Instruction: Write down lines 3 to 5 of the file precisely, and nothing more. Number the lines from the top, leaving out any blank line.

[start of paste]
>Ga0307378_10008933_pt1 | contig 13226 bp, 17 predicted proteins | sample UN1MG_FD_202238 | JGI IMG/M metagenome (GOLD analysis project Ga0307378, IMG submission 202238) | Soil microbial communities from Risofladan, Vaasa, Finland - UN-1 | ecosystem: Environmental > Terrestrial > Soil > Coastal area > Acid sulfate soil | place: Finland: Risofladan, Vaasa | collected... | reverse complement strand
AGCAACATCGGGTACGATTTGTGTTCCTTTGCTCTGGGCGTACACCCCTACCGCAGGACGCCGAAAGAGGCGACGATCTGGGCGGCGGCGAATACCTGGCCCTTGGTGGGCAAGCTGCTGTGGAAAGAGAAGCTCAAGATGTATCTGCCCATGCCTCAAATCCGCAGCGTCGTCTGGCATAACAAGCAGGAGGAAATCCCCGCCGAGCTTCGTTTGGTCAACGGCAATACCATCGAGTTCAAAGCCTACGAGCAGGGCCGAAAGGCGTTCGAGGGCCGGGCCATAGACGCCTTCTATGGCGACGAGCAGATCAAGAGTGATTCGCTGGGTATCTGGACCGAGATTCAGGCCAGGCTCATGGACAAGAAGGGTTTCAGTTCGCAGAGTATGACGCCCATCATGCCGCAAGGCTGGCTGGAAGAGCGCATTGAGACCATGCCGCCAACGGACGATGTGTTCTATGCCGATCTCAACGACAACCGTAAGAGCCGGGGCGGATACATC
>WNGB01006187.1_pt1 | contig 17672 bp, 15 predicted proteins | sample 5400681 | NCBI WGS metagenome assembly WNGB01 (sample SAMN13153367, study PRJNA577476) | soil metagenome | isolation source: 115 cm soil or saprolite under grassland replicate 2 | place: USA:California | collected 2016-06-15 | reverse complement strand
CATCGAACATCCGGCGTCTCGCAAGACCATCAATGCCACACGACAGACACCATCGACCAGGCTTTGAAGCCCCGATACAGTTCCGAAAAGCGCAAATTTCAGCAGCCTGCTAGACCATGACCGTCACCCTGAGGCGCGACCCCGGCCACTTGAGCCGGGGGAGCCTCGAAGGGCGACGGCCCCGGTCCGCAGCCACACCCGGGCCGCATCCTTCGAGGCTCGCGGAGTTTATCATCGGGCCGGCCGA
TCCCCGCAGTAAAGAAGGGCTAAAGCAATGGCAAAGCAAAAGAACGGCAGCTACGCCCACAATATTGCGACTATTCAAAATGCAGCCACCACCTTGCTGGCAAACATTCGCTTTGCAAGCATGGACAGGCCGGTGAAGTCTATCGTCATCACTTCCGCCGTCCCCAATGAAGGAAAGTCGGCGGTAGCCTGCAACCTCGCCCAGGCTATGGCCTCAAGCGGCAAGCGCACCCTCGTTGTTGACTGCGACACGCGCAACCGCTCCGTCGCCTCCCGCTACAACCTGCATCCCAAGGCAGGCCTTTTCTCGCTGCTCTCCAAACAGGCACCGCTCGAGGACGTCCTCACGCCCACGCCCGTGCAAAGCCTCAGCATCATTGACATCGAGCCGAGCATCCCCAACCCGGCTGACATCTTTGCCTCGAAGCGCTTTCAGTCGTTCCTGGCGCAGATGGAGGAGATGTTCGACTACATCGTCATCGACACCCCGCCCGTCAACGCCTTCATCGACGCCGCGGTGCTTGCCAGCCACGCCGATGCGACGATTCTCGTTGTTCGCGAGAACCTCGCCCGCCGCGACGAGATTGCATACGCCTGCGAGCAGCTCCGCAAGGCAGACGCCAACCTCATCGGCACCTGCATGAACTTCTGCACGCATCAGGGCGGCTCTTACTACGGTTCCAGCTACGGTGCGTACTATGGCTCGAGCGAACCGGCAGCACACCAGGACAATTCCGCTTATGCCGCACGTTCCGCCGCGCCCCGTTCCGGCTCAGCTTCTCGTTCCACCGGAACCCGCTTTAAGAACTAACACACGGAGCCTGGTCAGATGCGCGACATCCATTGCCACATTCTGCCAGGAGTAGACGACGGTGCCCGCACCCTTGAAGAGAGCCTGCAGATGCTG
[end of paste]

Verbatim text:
>WNGB01006187.1_pt1 | contig 17672 bp, 15 predicted proteins | sample 5400681 | NCBI WGS metagenome assembly WNGB01 (sample SAMN13153367, study PRJNA577476) | soil metagenome | isolation source: 115 cm soil or saprolite under grassland replicate 2 | place: USA:California | collected 2016-06-15 | reverse complement strand
CATCGAACATCCGGCGTCTCGCAAGACCATCAATGCCACACGACAGACACCATCGACCAGGCTTTGAAGCCCCGATACAGTTCCGAAAAGCGCAAATTTCAGCAGCCTGCTAGACCATGACCGTCACCCTGAGGCGCGACCCCGGCCACTTGAGCCGGGGGAGCCTCGAAGGGCGACGGCCCCGGTCCGCAGCCACACCCGGGCCGCATCCTTCGAGGCTCGCGGAGTTTATCATCGGGCCGGCCGA
TCCCCGCAGTAAAGAAGGGCTAAAGCAATGGCAAAGCAAAAGAACGGCAGCTACGCCCACAATATTGCGACTATTCAAAATGCAGCCACCACCTTGCTGGCAAACATTCGCTTTGCAAGCATGGACAGGCCGGTGAAGTCTATCGTCATCACTTCCGCCGTCCCCAATGAAGGAAAGTCGGCGGTAGCCTGCAACCTCGCCCAGGCTATGGCCTCAAGCGGCAAGCGCACCCTCGTTGTTGACTGCGACACGCGCAACCGCTCCGTCGCCTCCCGCTACAACCTGCATCCCAAGGCAGGCCTTTTCTCGCTGCTCTCCAAACAGGCACCGCTCGAGGACGTCCTCACGCCCACGCCCGTGCAAAGCCTCAGCATCATTGACATCGAGCCGAGCATCCCCAACCCGGCTGACATCTTTGCCTCGAAGCGCTTTCAGTCGTTCCTGGCGCAGATGGAGGAGATGTTCGACTACATCGTCATCGACACCCCGCCCGTCAACGCCTTCATCGACGCCGCGGTGCTTGCCAGCCACGCCGATGCGACGATTCTCGTTGTTCGCGAGAACCTCGCCCGCCGCGACGAGATTGCATACGCCTGCGAGCAGCTCCGCAAGGCAGACGCCAACCTCATCGGCACCTGCATGAACTTCTGCACGCATCAGGGCGGCTCTTACTACGGTTCCAGCTACGGTGCGTACTATGGCTCGAGCGAACCGGCAGCACACCAGGACAATTCCGCTTATGCCGCACGTTCCGCCGCGCCCCGTTCCGGCTCAGCTTCTCGTTCCACCGGAACCCGCTTTAAGAACTAACACACGGAGCCTGGTCAGATGCGCGACATCCATTGCCACATTCTGCCAGGAGTAGACGACGGTGCCCGCACCCTTGAAGAGAGCCTGCAGATGCTG